I never met my great-grandfather—he had died some thirty years before I was born. I have not seen a single picture of him nor have I heard a recording of his voice. His existence, therefore, seems a bit illusionary to me, except that there were a couple of stories circulated by my family, passed around the dinner table, passed down by generations of women: my great grandma, my grandma and aunt, and my mom.
One of the most poignant stories for me was connected to food. Before World War II, he worked as a high-ranking clerk for the railway industry (a more prestigious and high paying job than nowadays). Despite the fact that my great grandfather and his wife had four children, they never had to worry about how to feed them. In fact, they were able to indulge in buying the delicacies that would become scarce after the war, such as cacao, coffee, and oranges.
My great grandma would make lunches for her husband, which would usually consist of sandwiches: bread, butter, and thinly sliced cold cuts of high quality. One day, her husband came back from work with an uneaten sandwich and through it in her direction saying, “You made the exact same sandwich two days in a row. I ate bread and sirloin roast yesterday! How shameful! What are my colleagues going to think of me, of you! Shame on you!”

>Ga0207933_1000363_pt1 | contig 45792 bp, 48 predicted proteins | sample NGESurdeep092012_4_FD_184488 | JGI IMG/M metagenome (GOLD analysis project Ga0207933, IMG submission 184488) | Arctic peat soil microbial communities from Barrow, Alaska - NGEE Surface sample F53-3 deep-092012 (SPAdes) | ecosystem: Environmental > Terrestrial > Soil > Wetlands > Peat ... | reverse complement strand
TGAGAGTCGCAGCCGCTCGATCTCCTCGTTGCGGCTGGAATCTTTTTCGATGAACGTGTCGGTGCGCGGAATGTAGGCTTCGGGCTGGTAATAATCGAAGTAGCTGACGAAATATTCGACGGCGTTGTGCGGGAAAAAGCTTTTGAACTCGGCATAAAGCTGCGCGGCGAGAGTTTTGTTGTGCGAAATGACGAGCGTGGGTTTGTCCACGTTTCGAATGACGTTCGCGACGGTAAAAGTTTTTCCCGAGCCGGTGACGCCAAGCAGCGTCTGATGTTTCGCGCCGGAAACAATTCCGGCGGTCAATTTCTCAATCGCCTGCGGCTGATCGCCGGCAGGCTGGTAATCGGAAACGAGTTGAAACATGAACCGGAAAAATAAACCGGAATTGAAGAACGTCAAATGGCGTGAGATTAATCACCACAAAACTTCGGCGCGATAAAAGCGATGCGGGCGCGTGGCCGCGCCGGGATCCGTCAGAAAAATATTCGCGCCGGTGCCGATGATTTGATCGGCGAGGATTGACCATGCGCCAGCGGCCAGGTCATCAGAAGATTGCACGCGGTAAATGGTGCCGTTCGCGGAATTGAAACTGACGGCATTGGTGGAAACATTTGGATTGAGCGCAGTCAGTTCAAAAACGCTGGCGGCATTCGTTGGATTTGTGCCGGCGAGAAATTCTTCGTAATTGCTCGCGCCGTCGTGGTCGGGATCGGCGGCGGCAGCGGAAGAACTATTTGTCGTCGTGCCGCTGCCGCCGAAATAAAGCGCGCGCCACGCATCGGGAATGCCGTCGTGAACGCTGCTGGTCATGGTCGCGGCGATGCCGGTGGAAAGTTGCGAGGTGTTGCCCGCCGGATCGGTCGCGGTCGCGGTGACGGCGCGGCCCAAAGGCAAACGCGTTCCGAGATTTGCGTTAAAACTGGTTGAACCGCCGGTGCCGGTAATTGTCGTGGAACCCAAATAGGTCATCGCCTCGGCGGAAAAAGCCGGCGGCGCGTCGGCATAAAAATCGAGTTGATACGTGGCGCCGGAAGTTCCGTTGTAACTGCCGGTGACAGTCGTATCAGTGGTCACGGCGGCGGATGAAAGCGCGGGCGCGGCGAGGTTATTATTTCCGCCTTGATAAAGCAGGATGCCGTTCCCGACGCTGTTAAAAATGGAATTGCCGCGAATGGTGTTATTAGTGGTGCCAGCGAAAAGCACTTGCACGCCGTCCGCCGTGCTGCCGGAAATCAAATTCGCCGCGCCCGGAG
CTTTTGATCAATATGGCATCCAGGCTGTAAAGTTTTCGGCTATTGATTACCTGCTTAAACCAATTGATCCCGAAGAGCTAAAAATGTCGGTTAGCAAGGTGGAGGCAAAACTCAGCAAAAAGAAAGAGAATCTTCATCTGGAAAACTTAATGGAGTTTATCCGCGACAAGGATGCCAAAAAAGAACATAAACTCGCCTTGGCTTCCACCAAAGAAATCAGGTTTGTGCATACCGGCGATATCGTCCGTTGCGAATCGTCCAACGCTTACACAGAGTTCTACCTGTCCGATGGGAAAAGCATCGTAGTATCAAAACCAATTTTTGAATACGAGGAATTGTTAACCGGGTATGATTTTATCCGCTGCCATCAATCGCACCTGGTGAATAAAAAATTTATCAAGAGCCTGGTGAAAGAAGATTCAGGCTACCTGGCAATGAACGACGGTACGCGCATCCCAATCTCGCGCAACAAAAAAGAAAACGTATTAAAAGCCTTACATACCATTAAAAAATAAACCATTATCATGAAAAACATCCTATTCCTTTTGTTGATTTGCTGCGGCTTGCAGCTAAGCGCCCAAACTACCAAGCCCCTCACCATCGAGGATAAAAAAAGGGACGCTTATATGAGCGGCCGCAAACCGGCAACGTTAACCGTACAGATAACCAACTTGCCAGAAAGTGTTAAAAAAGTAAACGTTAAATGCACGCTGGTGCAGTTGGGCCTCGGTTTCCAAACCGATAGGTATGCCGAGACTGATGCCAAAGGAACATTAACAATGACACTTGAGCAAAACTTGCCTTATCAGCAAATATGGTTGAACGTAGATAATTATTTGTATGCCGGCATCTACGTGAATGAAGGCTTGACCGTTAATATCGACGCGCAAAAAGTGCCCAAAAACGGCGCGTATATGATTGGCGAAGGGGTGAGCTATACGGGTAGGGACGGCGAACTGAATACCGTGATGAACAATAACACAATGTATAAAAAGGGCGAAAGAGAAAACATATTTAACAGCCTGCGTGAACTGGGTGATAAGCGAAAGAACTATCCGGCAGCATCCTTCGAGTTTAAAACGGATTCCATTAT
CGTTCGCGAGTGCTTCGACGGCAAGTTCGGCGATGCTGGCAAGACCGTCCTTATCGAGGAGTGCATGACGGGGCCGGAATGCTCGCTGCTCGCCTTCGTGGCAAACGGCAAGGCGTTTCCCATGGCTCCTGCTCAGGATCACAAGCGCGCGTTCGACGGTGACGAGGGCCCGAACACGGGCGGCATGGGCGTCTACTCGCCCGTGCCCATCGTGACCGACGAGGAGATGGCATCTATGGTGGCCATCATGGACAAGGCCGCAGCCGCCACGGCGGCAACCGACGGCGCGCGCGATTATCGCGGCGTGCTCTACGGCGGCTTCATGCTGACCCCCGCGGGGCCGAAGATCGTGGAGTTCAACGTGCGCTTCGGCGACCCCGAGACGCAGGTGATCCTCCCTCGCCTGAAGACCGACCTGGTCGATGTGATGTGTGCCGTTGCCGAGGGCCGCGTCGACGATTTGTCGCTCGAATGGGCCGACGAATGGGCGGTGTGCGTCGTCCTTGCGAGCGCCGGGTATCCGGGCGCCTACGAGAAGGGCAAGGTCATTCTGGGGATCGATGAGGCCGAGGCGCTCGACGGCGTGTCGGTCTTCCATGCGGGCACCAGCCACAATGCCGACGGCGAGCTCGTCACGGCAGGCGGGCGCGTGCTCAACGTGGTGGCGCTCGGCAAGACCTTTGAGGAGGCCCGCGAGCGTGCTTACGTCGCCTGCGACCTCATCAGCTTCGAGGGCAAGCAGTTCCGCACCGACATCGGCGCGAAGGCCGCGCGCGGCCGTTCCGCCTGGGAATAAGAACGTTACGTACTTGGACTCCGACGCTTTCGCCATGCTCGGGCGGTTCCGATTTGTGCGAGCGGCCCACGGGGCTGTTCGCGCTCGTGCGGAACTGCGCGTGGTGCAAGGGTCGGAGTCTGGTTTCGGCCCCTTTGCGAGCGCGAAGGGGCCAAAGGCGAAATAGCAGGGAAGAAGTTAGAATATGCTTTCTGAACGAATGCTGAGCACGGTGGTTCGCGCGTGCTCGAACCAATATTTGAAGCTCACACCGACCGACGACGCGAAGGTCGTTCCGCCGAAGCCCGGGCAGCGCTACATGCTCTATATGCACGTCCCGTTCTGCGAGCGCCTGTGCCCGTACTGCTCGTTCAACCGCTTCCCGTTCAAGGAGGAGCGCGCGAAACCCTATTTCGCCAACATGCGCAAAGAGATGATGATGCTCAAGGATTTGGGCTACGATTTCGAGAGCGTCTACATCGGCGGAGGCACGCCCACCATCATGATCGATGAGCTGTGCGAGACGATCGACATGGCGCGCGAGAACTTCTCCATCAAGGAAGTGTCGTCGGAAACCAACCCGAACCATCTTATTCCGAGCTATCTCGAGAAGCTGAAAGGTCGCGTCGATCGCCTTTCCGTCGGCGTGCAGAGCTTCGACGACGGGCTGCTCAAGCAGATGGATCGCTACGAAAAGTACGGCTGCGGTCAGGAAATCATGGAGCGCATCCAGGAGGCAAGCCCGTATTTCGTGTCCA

A couple of years later, he must have felt so ashamed of himself when he was starving in a labor camp at Dachau, looking for a stale piece of bread, perhaps even dreaming about it.
As all men in his circumstances, he came back a very different person after the war had ended. He spent the time listening to the BBC, an activity that was forbidden at the time by the Polish communist government, and reminisced about the seemingly idyllic prewar era when he was never hungry.
Karo Caran, the Rainbow Poetess, is a poet and a non/fiction writer. Her novel, "Breaking the silence: A story in paintings" focuses on the censorship of art and gay relationships in the postwar, communist Poland. Her poetry-based memoir, "Life in a Footnotes" will be published this summer.
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